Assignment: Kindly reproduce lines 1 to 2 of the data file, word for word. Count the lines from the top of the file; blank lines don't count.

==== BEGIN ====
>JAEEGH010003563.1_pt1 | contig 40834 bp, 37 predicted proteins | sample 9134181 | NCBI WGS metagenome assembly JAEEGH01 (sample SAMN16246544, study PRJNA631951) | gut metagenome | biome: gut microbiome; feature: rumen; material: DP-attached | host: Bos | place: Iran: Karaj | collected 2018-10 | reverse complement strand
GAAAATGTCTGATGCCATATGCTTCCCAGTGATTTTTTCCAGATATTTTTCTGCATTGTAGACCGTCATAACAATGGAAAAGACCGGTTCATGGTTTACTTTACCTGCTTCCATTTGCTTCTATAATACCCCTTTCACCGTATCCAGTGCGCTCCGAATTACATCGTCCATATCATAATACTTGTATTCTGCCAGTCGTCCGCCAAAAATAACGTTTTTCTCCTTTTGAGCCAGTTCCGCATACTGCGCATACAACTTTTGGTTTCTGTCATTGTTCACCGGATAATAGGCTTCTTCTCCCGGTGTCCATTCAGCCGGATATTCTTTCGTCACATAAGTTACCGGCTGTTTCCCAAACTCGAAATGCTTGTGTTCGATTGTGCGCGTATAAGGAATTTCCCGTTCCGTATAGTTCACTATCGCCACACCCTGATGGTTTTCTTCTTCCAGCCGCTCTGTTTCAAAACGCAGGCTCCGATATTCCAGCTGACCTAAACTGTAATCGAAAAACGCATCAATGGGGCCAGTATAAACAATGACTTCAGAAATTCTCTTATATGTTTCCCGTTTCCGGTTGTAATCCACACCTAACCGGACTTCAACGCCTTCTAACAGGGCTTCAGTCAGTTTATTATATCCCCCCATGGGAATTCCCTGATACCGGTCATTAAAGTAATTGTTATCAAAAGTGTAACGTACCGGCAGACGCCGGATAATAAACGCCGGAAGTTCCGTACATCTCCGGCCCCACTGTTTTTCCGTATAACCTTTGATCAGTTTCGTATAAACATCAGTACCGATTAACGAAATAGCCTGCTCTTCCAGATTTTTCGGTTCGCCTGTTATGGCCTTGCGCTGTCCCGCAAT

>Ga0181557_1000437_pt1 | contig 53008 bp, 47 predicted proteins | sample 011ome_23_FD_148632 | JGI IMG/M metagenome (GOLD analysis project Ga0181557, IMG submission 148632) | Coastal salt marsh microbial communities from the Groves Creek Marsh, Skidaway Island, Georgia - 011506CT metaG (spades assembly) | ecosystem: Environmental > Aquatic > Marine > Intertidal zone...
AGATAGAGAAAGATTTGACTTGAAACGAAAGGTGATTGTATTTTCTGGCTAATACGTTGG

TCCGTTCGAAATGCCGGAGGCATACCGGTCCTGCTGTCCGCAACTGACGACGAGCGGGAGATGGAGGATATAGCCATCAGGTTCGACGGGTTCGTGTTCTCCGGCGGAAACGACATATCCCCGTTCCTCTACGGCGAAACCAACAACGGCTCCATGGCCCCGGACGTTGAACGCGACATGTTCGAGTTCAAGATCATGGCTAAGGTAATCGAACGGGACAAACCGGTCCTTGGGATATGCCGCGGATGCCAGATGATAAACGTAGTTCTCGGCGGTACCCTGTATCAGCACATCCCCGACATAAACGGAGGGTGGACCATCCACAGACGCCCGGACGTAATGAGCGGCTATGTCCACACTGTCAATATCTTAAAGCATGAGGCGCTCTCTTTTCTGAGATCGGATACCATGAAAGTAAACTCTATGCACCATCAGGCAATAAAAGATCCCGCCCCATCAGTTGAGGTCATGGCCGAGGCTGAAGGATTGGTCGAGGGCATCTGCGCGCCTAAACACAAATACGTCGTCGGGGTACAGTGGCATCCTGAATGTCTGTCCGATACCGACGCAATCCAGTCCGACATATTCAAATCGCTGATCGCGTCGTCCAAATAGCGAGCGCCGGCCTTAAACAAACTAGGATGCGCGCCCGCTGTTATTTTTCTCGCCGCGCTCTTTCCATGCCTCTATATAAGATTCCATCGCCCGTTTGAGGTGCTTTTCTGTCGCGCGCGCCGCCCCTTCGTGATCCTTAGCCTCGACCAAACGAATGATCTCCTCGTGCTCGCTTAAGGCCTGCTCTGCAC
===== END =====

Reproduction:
>JAEEGH010003563.1_pt1 | contig 40834 bp, 37 predicted proteins | sample 9134181 | NCBI WGS metagenome assembly JAEEGH01 (sample SAMN16246544, study PRJNA631951) | gut metagenome | biome: gut microbiome; feature: rumen; material: DP-attached | host: Bos | place: Iran: Karaj | collected 2018-10 | reverse complement strand
GAAAATGTCTGATGCCATATGCTTCCCAGTGATTTTTTCCAGATATTTTTCTGCATTGTAGACCGTCATAACAATGGAAAAGACCGGTTCATGGTTTACTTTACCTGCTTCCATTTGCTTCTATAATACCCCTTTCACCGTATCCAGTGCGCTCCGAATTACATCGTCCATATCATAATACTTGTATTCTGCCAGTCGTCCGCCAAAAATAACGTTTTTCTCCTTTTGAGCCAGTTCCGCATACTGCGCATACAACTTTTGGTTTCTGTCATTGTTCACCGGATAATAGGCTTCTTCTCCCGGTGTCCATTCAGCCGGATATTCTTTCGTCACATAAGTTACCGGCTGTTTCCCAAACTCGAAATGCTTGTGTTCGATTGTGCGCGTATAAGGAATTTCCCGTTCCGTATAGTTCACTATCGCCACACCCTGATGGTTTTCTTCTTCCAGCCGCTCTGTTTCAAAACGCAGGCTCCGATATTCCAGCTGACCTAAACTGTAATCGAAAAACGCATCAATGGGGCCAGTATAAACAATGACTTCAGAAATTCTCTTATATGTTTCCCGTTTCCGGTTGTAATCCACACCTAACCGGACTTCAACGCCTTCTAACAGGGCTTCAGTCAGTTTATTATATCCCCCCATGGGAATTCCCTGATACCGGTCATTAAAGTAATTGTTATCAAAAGTGTAACGTACCGGCAGACGCCGGATAATAAACGCCGGAAGTTCCGTACATCTCCGGCCCCACTGTTTTTCCGTATAACCTTTGATCAGTTTCGTATAAACATCAGTACCGATTAACGAAATAGCCTGCTCTTCCAGATTTTTCGGTTCGCCTGTTATGGCCTTGCGCTGTCCCGCAAT